Whenever I copy a file from one computer to another, I get an error "Network Busy," and the source computer hangs. I changed the network card, and the driver but it didn't help. Can you think of something else to try?
The elimination process you have followed is very similar to what I would have proposed as usually a faulty driver or network card is the cause of such errors.
Assuming that you have correctly installed the new network card and driver, but the problem hasn't been rectified, you need to check a few more things in order to accurately identify the source of your problem.
You mentioned that the source computer hangs right after the error is displayed. Even though this might seem like it's a problem with the source computer, it might possibly also be a problem with the destination computer.
Since you didn't tell us if you have made any changes on the destination computer, I'd suggest you take a look at it and see if you can update the driver for its network card. If you have a 3rd pc, you can try to transfer files from that pc onto the destination computer and see if the problem is repeated, this will give you a good idea if the destination computer is the source of the problem.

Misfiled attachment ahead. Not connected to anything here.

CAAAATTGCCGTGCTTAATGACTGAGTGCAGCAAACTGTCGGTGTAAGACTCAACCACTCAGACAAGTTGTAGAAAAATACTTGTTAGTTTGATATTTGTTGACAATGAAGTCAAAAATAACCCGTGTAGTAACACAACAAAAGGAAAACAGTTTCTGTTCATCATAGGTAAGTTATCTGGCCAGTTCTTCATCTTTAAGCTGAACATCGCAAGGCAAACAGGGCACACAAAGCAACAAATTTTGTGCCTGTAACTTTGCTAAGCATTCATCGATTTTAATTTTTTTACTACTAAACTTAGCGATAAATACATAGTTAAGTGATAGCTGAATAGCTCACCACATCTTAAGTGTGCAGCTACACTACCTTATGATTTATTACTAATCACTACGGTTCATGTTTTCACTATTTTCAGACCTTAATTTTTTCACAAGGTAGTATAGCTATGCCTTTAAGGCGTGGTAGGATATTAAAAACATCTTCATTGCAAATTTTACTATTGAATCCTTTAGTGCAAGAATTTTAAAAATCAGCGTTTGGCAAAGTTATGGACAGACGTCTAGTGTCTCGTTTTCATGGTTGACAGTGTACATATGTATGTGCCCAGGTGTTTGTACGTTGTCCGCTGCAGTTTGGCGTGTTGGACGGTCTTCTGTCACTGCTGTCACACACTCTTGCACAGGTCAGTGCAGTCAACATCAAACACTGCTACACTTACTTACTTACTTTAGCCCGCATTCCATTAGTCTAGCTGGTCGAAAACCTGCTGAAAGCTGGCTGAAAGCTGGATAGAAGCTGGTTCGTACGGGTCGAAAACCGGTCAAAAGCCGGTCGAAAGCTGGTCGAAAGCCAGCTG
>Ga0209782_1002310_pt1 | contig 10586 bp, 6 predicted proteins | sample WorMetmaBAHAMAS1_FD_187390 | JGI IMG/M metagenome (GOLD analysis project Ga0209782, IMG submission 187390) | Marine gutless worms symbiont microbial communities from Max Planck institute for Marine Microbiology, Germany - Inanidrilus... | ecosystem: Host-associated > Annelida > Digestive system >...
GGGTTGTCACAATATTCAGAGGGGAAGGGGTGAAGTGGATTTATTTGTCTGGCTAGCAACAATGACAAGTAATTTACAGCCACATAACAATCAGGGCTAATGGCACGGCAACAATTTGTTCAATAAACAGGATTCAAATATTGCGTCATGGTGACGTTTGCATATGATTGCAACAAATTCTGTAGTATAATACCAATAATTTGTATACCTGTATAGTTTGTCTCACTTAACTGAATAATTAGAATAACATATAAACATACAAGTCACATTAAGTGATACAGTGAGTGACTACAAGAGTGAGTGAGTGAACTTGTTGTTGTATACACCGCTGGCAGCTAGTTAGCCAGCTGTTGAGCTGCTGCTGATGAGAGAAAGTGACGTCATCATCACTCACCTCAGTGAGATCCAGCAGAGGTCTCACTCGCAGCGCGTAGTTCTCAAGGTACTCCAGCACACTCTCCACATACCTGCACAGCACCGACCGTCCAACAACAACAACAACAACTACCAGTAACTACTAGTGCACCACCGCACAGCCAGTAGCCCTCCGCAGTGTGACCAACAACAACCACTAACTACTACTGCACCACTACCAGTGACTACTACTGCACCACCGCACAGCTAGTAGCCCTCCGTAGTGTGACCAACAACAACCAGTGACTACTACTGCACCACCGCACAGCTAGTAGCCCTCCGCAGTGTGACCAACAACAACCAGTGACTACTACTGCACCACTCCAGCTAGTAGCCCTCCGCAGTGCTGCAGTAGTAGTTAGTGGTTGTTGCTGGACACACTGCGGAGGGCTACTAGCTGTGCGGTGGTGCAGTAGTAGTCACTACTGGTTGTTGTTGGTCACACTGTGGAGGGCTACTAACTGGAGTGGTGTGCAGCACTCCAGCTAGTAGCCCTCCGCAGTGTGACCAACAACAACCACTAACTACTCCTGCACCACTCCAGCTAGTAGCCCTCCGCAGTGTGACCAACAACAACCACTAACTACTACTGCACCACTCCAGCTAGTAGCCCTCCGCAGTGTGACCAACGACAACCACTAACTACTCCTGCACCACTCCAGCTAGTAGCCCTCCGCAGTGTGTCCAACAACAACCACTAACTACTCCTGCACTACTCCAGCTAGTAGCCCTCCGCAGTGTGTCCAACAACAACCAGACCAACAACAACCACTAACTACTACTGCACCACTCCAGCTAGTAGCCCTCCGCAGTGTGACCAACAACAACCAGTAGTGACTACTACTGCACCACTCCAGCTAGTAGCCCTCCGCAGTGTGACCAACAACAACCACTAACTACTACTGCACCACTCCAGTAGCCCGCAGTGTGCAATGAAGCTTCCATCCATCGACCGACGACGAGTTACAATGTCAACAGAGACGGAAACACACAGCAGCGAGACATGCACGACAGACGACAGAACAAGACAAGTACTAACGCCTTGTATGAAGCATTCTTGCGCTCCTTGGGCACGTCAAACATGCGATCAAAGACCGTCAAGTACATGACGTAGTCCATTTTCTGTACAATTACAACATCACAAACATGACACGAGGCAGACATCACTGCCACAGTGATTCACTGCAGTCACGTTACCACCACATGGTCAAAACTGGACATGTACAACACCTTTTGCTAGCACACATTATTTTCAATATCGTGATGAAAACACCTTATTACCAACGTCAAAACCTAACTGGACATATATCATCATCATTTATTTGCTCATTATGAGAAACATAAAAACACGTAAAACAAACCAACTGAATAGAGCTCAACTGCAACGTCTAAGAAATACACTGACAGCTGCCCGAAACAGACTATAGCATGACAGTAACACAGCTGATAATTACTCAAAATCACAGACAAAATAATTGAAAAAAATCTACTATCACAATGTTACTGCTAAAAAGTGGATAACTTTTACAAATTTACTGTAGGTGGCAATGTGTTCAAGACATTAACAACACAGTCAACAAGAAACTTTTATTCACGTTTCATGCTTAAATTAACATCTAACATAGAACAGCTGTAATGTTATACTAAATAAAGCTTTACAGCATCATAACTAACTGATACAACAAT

Do you have questions about networking, VPN security or VoIP? Then visit Firewall.cx, one of the few websites recommended by Cisco Systems in its world class Cisco Academy program.
On another note, your problem might have nothing to do with the network card or drivers on either the source or destination computer. A bad sector on one of the hard drives might be enough to cause a network error simply cause data cannot be read or written on either computers, so a scandisk and possibly disk defragmentation might prove to be a good idea.
As a last idea, you can try to run a packet sniffer on your network and 'see' what's happening during the file transfers and right before the error pop's up and the computers stop transferring files. A packet sniffer will show you which machine sent a "reset" command (TCP header, RST flag), and this can prove to be valuable information to help you determine the cause or source of the problem. If you're running Windows NT, 2K or XP, check your event viewer for any errors that might be reported.
Troubleshooting these type of errors without physical access to the machines is quite difficult, but I'm sure by following the above advice, you will at least be able to identify the source of your problem. From there, with some research on the Internet, you should be able to find the solution to your problem.
Dig Deeper on Network management and monitoring
Related Q&A from Chris Partsenidis
A half-duplex transmission could be considered a one-way street between sender and receiver. Full-duplex, on the other hand, enables two-way traffic ... Continue Reading
SFP ports enable Gigabit switches to connect to a wide variety of fiber and Ethernet cables in order to extend switching functionality throughout the... Continue Reading
A MAC address and an IP address each identify network devices, but they do the job at different levels. Explore the differences between the two and ... Continue Reading